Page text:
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A new way to profit from pops and pullbacks with lower risk pairs trades

How To Add A Paired Trading Method To Your Trading Toolbox To Make Money Even As Stocks Continue To Consolidate.

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Many traders and investors feel that you need to choose the right direction on a stock to make money trading. Sure, there’s a kernel of truth in that. However, astute traders know that dampening directional bias and focusing on comparative relative performance can also be a highly profitable and less risky way to make a profit.

Looking at two stocks that normally trade in a similar way, called correlated, but start trading differently, or diverge, a pairs trade can arise by going short on the relative outperformer and going long on the relative underperformer. The gain is then realized when these two stocks go back to the more traditional relationship.

A quick look at the recent performance between the S&P 500 (SPY) and NASDAQ 100 (QQQ) shows how the two have broken up in recent months, as can be seen in the chart below. These two traded in a similar fashion until early 2002 when SPY outperformed QQQ dramatically. The performance gap is now close to 18%, creating a relative value trade by shorting SPY and buying QQQ.

A look back at the relative performance between tech giant Microsoft (NASDAQ:MSFT) and oil giant ExxonMobil (NYSE:XOM) over the past three years shows how much performance ultimately rolls back. The chart below shows how Microsoft stocks, which were such a huge outperformer until late 2021, have underperformed former laggard ExxonMobil over the past three years.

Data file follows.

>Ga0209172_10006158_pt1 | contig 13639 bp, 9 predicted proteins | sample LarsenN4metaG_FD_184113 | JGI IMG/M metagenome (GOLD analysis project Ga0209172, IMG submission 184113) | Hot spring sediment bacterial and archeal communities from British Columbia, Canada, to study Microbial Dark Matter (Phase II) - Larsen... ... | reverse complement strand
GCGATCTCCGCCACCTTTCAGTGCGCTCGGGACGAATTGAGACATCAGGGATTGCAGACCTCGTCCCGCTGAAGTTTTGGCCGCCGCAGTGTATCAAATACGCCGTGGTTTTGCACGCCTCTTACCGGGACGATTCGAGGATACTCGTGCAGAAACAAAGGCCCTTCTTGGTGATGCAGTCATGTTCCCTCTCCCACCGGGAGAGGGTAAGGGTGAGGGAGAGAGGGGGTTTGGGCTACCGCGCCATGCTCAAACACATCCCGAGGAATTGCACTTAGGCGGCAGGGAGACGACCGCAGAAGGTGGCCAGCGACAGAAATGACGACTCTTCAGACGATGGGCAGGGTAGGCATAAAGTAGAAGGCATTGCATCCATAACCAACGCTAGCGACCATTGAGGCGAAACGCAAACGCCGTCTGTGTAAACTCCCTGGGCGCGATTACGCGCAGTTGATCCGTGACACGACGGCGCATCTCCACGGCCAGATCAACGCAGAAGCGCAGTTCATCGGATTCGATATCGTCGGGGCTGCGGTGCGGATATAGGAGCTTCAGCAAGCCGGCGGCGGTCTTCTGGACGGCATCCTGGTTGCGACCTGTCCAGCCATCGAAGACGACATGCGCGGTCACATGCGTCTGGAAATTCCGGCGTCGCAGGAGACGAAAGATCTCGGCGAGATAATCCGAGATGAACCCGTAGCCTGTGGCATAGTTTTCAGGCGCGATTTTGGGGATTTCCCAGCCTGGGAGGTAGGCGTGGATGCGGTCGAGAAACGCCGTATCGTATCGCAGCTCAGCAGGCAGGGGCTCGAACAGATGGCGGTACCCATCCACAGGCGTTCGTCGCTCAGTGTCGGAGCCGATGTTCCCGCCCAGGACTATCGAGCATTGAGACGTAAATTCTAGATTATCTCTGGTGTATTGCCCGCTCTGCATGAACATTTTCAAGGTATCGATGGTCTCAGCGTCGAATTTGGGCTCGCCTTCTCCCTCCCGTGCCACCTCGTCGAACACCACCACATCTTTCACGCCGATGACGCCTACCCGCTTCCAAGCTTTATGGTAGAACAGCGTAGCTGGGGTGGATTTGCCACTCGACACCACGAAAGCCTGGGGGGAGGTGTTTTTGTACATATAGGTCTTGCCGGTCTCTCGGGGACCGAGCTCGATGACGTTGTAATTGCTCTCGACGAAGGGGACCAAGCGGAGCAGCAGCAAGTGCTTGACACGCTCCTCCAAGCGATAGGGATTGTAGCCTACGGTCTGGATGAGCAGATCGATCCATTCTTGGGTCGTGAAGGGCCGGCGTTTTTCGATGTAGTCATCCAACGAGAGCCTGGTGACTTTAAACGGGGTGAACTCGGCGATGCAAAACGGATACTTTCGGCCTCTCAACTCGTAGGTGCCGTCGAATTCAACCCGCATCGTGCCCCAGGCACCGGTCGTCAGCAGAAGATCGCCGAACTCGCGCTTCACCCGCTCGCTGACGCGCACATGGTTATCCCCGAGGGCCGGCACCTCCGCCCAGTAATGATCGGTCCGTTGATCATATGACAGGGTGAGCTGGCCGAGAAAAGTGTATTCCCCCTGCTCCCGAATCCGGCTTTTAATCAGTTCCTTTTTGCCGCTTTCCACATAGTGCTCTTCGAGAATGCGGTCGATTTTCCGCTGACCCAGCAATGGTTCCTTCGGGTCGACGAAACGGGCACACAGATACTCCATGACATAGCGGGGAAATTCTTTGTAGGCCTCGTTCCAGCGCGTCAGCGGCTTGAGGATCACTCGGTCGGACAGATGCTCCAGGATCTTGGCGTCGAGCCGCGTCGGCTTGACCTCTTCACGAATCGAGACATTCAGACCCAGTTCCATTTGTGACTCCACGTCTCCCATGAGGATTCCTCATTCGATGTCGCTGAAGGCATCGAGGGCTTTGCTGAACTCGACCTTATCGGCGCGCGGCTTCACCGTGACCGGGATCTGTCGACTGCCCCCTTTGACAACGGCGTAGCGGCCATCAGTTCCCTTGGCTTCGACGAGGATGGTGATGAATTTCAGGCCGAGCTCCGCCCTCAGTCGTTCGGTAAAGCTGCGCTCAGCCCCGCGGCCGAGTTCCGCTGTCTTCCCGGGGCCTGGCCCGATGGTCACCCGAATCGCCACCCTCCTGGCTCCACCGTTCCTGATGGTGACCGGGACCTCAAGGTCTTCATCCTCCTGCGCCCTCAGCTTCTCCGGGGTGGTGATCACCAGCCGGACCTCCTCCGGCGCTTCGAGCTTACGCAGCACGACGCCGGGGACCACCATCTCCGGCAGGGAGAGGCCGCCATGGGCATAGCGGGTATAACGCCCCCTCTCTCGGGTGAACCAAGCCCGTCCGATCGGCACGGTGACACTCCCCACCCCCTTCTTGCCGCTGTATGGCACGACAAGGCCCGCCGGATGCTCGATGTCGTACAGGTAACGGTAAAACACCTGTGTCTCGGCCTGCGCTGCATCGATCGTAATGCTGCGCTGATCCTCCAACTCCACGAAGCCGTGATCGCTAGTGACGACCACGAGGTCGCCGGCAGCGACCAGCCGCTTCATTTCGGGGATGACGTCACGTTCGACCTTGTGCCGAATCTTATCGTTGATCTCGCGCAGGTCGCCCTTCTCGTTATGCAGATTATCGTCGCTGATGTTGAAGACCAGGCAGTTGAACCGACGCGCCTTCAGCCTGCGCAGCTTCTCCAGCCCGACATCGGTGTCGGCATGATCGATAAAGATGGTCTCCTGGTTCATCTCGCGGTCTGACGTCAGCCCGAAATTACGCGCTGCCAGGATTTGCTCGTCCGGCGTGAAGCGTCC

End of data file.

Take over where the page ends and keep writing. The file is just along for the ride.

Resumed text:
At its widest, MSFT was up nearly $140% over the past three years, while XOM was essentially flat. That huge performance gap has now been sharply knocked back the other way. XOM has now overtaken MSFT by nearly 25% over the same period. ExxonMobil’s stock has nearly doubled this year, while Microsoft’s stock has nearly halved. Taking counter-trend positions at extremes by shorting the outperformer and buying the underperformer usually pays off.

That said, ExxonMobil is now starting to look at something extreme comparatively. A look at the price action between XOM and oil prices will show how much.

Oil prices and oil inventories are normally well correlated, which makes intuitive sense. The chart below of the relationship between XOM and West Texas Intermediate Crude ($WTIC) shows that the two were pretty much in lockstep until July. Thereafter, crude oil prices continued to fall as XOM price exploded higher. In fact, XOM stock is now trading at the largest comparative premium to oil prices in decades.

A look back at the last time oil prices rose and then fell sharply in 2007 shows that XOM’s stock price also fell. The most recent rapid rise and fall in oil prices this year has now led XOM stock prices to reach new all-time highs, even after oil returned many of its big gains.

Oil stocks like XOM should be cautious in the future unless oil prices rise significantly. Shorting XOM stocks and buying oil is starting to look attractive on a comparative basis.